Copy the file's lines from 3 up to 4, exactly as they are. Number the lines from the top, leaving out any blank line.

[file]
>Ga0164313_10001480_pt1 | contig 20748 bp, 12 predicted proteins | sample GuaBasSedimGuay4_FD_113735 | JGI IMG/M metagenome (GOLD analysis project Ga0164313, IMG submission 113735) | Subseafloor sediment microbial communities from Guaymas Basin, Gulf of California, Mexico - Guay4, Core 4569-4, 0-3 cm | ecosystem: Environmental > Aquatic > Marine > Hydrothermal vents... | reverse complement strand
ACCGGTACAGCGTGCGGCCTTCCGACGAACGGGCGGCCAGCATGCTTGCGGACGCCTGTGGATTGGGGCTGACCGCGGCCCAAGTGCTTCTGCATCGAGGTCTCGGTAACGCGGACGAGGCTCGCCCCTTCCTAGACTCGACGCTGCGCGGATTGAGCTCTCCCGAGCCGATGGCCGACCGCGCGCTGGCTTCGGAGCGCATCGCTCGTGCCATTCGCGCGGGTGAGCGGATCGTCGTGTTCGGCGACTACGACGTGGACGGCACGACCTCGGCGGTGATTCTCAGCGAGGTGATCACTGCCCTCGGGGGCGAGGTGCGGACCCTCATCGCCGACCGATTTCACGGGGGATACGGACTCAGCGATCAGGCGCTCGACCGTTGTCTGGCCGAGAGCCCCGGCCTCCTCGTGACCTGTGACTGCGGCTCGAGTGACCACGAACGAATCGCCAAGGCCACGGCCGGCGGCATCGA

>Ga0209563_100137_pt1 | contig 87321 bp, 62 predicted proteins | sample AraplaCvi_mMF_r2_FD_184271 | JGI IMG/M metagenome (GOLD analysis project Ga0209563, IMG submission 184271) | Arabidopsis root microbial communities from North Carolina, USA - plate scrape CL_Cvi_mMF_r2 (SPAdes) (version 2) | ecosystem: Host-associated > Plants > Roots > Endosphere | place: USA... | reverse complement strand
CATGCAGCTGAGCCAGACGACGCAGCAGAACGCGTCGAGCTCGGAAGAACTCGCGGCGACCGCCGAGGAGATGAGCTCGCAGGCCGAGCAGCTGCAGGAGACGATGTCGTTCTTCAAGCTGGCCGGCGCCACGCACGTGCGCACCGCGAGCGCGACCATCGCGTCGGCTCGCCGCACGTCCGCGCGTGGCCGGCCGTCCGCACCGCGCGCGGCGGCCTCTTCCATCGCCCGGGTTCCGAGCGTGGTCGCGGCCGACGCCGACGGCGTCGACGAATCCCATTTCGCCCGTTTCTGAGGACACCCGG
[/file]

>Ga0209563_100137_pt1 | contig 87321 bp, 62 predicted proteins | sample AraplaCvi_mMF_r2_FD_184271 | JGI IMG/M metagenome (GOLD analysis project Ga0209563, IMG submission 184271) | Arabidopsis root microbial communities from North Carolina, USA - plate scrape CL_Cvi_mMF_r2 (SPAdes) (version 2) | ecosystem: Host-associated > Plants > Roots > Endosphere | place: USA... | reverse complement strand
CATGCAGCTGAGCCAGACGACGCAGCAGAACGCGTCGAGCTCGGAAGAACTCGCGGCGACCGCCGAGGAGATGAGCTCGCAGGCCGAGCAGCTGCAGGAGACGATGTCGTTCTTCAAGCTGGCCGGCGCCACGCACGTGCGCACCGCGAGCGCGACCATCGCGTCGGCTCGCCGCACGTCCGCGCGTGGCCGGCCGTCCGCACCGCGCGCGGCGGCCTCTTCCATCGCCCGGGTTCCGAGCGTGGTCGCGGCCGACGCCGACGGCGTCGACGAATCCCATTTCGCCCGTTTCTGAGGACACCCGG